On the topic of poisoned land, we must also consider the fact that rare earths production typically produces radioactive waste. Improper handling and disposal of this hazardous material can be devastating to both the environment and the people working and living around these mines. Consider, for instance, that the tailings pond at China's Bayan Obo mine contains over 70,000 metric tons of radioactive thorium.

Overcoming the challenges of rare earths production

For the uninitiated, it may seem concerning that both placer monazite and hard-rock monazite contain radioactive materials. The reality is that this is true of most REE-hosting prospects and deposits. However, if the radioactive components are properly handled, monazite can be among the safer options for rare earths production. This is the case in the province of Saskatchewan, Canada.

But what exactly does that involve? A company might simply chooser to store the radiation-laden residue produced by rare earths refinement in a secure, permanent facility. It's also possible to recycle the waste product, extracting the thorium and uranium to be used as fuel in nuclear reactors. Beyond that, it's simply a matter of ensuring miners and other staff members wear appropriate personal protective equipment.

Unfortunately, these measures will do little to assuage public fears around radiation — this is the precise reason that Malaysia's LAMP processing facility was shut down in 2015 despite the International Atomic Energy Agency calling fears overblown and explaining that the facility was perfectly safe. To prevent similar incidents in the future, technology and safety protocols are not enough.

The mining sector, alongside other stakeholders in rare earths production and nuclear energy, must make an effort to educate the public.

Radiation and safety concerns aside, hard-rock monazite comes with its own array of challenges. Although this form of monazite typically contains neodymium, one of the most sought-after rare earths, many deposits are either inaccessible or commercially non-viable. Fortunately, Canada may have found a solution, courtesy of several recent discoveries.

Assessing the Canadian monazite supply chain

Canada is known to have some of the largest estimated resources and reserves of REEs in the world. However, until recently, it lacked domestic processing capabilities. In 2020, the Saskatchewan government and the Saskatchewan Research Council (SRC) announced plans to construct the first commercial rare earths processing facility in the country.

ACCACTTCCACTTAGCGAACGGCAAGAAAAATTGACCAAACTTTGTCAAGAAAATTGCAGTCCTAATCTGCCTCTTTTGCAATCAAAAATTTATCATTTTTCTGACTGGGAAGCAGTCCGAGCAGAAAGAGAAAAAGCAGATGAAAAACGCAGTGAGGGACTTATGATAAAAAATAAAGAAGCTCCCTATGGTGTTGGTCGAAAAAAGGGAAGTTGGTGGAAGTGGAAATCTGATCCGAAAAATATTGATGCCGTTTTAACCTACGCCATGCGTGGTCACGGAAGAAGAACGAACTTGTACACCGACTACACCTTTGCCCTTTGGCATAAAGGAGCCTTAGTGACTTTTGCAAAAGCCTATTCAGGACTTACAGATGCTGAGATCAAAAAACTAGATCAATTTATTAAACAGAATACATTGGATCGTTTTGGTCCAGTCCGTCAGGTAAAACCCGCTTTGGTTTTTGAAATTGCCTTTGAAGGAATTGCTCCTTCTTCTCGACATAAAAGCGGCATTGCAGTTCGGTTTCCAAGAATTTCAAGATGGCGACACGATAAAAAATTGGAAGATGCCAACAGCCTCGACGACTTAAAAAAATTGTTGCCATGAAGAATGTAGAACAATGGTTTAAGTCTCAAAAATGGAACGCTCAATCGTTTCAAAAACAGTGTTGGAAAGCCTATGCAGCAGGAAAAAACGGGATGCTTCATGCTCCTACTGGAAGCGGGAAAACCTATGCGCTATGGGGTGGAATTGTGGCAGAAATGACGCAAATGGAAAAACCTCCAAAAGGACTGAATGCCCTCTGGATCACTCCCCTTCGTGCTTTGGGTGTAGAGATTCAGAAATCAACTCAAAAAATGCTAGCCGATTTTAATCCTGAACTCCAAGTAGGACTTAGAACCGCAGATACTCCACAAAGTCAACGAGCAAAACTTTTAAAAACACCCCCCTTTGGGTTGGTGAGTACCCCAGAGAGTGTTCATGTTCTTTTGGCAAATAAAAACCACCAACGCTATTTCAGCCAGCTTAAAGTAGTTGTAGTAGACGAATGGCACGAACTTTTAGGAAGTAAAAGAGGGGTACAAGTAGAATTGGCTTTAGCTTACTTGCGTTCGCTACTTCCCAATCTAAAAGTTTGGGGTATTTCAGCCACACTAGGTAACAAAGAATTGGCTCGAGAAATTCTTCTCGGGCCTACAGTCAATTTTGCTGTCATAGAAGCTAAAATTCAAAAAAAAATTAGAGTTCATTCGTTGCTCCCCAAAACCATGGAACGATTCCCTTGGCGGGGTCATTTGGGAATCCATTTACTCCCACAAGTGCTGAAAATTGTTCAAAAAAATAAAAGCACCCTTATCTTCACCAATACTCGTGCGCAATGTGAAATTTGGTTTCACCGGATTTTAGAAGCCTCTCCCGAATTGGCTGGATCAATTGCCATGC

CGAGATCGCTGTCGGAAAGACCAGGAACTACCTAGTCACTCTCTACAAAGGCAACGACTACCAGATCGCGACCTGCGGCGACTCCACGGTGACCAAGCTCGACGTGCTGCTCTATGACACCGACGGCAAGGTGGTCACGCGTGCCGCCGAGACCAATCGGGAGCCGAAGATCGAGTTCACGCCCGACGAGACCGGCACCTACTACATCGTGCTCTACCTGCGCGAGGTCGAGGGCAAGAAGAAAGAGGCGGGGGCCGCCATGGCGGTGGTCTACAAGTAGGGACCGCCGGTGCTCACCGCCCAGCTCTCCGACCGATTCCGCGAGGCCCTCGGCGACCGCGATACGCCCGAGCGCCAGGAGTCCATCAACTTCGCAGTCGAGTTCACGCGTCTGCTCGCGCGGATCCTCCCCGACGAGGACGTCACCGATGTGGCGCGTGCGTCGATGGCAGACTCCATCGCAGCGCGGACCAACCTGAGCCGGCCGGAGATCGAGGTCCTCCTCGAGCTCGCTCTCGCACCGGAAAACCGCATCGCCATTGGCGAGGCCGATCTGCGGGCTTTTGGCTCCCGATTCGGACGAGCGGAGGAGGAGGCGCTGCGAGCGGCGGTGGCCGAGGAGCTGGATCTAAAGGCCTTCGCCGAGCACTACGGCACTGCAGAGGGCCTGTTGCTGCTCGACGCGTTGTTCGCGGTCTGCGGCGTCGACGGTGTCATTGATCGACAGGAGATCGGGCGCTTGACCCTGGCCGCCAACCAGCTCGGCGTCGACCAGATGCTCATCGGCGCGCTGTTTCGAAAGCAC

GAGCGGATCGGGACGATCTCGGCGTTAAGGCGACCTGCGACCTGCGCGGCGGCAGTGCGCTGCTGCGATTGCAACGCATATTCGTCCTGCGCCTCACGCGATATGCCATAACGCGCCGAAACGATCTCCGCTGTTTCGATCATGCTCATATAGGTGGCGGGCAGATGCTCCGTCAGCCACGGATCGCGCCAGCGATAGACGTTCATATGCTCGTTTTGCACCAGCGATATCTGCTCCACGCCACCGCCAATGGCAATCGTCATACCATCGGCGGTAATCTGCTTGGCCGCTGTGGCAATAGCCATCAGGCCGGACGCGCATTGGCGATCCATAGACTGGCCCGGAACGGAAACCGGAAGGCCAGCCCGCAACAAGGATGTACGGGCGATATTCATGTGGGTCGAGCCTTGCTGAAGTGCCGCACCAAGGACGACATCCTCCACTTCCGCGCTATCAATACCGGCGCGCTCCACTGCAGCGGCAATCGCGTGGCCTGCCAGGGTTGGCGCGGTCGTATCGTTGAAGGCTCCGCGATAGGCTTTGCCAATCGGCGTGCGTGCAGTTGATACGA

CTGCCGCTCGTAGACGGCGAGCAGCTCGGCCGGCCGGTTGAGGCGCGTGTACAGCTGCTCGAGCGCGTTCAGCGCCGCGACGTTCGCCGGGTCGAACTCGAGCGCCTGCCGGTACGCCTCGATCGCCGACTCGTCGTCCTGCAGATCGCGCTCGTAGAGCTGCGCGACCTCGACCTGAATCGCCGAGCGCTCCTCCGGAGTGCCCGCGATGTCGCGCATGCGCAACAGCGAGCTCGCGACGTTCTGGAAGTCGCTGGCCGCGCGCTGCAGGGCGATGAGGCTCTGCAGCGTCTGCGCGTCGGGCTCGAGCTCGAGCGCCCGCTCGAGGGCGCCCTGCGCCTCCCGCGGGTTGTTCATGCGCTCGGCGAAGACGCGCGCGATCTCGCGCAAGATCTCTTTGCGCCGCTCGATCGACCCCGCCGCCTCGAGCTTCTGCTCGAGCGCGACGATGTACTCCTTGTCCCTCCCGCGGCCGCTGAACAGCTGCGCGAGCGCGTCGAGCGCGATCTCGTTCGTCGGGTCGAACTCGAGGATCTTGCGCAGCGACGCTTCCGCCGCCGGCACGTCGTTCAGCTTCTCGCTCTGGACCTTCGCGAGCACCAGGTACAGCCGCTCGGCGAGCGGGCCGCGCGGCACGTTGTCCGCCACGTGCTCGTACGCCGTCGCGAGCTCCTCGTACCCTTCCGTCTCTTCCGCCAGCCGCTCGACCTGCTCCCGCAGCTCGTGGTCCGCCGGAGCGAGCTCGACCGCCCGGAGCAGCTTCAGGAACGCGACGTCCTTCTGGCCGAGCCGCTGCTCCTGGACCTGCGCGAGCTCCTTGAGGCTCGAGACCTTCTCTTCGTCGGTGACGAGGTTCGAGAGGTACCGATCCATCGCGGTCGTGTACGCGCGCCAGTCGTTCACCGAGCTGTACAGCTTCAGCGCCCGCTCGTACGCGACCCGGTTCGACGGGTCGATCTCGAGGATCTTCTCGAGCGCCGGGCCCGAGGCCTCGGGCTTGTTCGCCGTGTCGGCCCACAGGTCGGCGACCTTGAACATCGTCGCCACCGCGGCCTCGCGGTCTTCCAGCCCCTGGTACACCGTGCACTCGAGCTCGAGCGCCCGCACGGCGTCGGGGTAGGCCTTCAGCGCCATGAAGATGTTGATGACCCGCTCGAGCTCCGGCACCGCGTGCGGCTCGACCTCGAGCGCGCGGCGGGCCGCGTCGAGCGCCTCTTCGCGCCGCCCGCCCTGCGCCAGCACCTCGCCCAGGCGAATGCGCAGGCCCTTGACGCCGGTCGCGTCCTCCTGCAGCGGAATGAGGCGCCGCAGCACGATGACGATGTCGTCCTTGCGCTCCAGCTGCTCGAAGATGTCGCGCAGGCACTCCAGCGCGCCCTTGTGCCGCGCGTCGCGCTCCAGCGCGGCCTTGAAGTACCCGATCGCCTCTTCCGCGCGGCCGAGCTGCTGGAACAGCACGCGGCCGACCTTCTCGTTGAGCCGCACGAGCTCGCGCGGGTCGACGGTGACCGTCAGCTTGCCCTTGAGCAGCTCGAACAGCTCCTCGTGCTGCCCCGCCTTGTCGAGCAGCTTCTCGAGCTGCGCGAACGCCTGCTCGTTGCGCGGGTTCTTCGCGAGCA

Constructed near the SRC's other laboratories and facilities in Saskatoon, the facility is expected to be fully operational by 2025. It will contain a monazite processing unit, a separation unit and a metal smelting unit. The former is expected to be ready for operation in 2023 and the latter two in 2024.

This processing plant represents an enormous step forward for domestic rare earths production, particularly in light of recent activities by Appia Rare Earths & Uranium (CSE:API). Situated in the prolific Athabasca Basin, Appia's 100 percent owned Alces Lake property was confirmed last year to house some of the highest-grade samples of cerium- and neodymium-rich igneous monazite ever discovered in Canadian REE prospects or deposits. The extensive, fully accessible deposit also contains praseodymium and xenotime, the latter of which is a major heavy REE-hosting mineral.

The company's stock surged after the release of assay results from its 2022 prospecting program. The assessment was not only extremely promising, but also suggested that what Appia has discovered so far is barely a sampling of what's actually there. The company has now brought in a geophysical contractor and plans to commit to a full survey of the entire 35,682 hectare property.

Appia is not the only company with promising exploration results. Earlier this year, Traction Uranium (CSE:TRAC,OTCQB:TRCTF) announced plans with the SRC to conduct a joint study of monazite-hosted REEs at its Key Lake South mine. Located near what was once one of the world's largest uranium mines in the world and in close proximity to a major uranium-processing facility in the Athabasca Basin, the 1,794 hectare mine shows considerable potential for uranium, rare earths, nickel and cobalt.


China's single-source dominance of the global rare earths market is far from ideal for investors and mining companies alike, and could present a significant barrier to the clean energy transition in the near future. Fortunately, Canada now has the potential for its own stable domestic supply of rare earths — and the potential for significant investment in the coming years.

This INNSpired article is sponsored by Appia Rare Earths and Uranium (CSE:API,OTCQX:APAAF). This INNSpired article provides information which was sourced by the Investing News Network (INN) and approved by Appia Rare Earths and Uraniumin order to help investors learn more about the company. Appia Rare Earths and Uranium is a client of INN. The company’s campaign fees pay for INN to create and update this INNSpired article.

This INNSpired article was written according to INN editorial standards to educate investors.